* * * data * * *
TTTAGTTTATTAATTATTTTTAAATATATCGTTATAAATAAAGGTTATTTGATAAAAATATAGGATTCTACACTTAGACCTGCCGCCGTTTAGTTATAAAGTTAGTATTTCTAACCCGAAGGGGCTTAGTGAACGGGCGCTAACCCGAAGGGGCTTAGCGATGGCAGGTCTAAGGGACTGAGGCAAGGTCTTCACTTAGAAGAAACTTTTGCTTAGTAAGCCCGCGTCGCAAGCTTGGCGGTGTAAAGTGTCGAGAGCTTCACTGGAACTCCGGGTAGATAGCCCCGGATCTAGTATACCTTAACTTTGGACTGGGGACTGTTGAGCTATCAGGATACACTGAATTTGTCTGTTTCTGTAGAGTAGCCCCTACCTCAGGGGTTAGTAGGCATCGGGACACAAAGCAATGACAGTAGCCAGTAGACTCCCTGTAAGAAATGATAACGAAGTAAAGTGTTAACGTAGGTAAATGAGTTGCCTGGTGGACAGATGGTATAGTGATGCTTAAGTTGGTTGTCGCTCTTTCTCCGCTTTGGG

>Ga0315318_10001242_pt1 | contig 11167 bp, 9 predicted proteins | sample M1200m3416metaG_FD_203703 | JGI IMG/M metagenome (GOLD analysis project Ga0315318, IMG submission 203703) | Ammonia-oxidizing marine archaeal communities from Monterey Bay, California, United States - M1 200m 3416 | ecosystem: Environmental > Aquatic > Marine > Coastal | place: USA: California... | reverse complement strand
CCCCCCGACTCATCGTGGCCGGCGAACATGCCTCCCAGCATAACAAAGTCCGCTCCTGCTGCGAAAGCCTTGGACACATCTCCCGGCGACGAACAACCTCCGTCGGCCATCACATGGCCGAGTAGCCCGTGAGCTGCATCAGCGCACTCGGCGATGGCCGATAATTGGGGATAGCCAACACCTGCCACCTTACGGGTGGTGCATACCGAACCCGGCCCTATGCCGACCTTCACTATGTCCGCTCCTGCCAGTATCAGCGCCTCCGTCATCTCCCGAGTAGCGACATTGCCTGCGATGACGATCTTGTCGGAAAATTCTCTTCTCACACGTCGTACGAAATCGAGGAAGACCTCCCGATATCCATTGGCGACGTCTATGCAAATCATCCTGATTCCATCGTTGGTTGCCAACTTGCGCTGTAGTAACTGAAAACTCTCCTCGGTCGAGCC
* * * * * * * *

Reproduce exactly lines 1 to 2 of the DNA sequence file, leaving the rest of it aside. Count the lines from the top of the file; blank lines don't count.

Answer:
TTTAGTTTATTAATTATTTTTAAATATATCGTTATAAATAAAGGTTATTTGATAAAAATATAGGATTCTACACTTAGACCTGCCGCCGTTTAGTTATAAAGTTAGTATTTCTAACCCGAAGGGGCTTAGTGAACGGGCGCTAACCCGAAGGGGCTTAGCGATGGCAGGTCTAAGGGACTGAGGCAAGGTCTTCACTTAGAAGAAACTTTTGCTTAGTAAGCCCGCGTCGCAAGCTTGGCGGTGTAAAGTGTCGAGAGCTTCACTGGAACTCCGGGTAGATAGCCCCGGATCTAGTATACCTTAACTTTGGACTGGGGACTGTTGAGCTATCAGGATACACTGAATTTGTCTGTTTCTGTAGAGTAGCCCCTACCTCAGGGGTTAGTAGGCATCGGGACACAAAGCAATGACAGTAGCCAGTAGACTCCCTGTAAGAAATGATAACGAAGTAAAGTGTTAACGTAGGTAAATGAGTTGCCTGGTGGACAGATGGTATAGTGATGCTTAAGTTGGTTGTCGCTCTTTCTCCGCTTTGGG

>Ga0315318_10001242_pt1 | contig 11167 bp, 9 predicted proteins | sample M1200m3416metaG_FD_203703 | JGI IMG/M metagenome (GOLD analysis project Ga0315318, IMG submission 203703) | Ammonia-oxidizing marine archaeal communities from Monterey Bay, California, United States - M1 200m 3416 | ecosystem: Environmental > Aquatic > Marine > Coastal | place: USA: California... | reverse complement strand